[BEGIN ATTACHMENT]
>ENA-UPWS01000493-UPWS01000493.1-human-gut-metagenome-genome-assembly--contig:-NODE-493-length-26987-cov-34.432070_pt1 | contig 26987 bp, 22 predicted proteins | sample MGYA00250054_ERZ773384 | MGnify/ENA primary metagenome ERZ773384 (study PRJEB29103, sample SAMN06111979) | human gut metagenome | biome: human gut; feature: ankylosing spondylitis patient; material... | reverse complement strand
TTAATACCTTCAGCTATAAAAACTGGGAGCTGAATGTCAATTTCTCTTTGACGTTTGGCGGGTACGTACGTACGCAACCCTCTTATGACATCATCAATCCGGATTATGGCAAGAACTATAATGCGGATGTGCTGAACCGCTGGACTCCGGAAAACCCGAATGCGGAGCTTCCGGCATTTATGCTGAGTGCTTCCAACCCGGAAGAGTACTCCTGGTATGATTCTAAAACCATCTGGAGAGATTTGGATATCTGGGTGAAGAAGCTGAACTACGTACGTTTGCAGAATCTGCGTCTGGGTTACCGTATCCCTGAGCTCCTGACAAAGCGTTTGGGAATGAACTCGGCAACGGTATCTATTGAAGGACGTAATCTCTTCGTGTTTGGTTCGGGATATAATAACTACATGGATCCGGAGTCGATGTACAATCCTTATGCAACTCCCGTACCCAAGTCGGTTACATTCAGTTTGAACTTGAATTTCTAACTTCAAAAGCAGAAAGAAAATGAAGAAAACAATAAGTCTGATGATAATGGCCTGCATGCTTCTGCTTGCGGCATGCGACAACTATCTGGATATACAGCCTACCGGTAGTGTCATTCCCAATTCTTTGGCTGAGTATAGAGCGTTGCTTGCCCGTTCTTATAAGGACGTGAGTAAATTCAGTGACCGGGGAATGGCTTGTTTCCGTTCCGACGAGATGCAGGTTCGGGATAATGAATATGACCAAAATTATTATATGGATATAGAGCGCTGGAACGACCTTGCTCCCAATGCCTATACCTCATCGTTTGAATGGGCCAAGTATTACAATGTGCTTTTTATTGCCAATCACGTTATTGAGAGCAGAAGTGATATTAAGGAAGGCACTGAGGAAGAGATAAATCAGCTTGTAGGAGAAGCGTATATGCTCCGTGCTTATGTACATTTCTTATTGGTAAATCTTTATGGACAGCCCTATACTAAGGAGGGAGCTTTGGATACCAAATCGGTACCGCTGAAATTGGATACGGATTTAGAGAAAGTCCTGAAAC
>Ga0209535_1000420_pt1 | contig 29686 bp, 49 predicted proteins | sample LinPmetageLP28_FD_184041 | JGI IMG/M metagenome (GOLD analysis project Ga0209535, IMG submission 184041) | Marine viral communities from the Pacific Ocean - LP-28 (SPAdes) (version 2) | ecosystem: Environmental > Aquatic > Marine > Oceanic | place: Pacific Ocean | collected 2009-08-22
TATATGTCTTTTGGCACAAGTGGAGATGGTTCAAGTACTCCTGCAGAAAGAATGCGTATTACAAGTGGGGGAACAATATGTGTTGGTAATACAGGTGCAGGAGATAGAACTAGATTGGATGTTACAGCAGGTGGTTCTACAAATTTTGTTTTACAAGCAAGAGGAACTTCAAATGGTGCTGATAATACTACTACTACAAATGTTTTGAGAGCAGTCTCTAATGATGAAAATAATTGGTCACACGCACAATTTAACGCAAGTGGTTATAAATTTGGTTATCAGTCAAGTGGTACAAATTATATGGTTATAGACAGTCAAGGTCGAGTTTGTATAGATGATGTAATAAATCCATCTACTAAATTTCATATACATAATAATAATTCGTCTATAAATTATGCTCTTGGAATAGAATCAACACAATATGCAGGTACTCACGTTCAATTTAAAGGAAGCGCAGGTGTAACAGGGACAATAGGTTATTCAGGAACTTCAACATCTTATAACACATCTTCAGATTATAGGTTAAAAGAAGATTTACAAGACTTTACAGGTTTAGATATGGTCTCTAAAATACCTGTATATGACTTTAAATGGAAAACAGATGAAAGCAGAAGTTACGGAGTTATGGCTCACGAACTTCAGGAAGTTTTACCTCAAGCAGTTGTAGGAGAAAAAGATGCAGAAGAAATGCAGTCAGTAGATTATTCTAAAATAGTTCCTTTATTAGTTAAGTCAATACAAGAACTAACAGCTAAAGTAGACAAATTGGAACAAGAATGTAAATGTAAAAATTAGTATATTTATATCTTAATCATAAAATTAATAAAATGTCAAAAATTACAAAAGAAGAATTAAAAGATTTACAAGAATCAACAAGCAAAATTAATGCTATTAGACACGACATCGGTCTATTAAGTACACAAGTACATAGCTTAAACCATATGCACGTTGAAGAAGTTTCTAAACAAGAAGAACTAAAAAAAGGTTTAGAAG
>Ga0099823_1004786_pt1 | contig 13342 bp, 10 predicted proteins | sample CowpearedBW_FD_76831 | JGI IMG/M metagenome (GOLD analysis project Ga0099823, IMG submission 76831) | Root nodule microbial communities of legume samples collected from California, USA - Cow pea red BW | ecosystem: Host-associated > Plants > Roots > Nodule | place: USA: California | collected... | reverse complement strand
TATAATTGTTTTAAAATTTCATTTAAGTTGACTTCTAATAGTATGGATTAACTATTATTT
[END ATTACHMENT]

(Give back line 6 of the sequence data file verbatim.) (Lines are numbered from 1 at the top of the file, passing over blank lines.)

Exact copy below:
TATAATTGTTTTAAAATTTCATTTAAGTTGACTTCTAATAGTATGGATTAACTATTATTT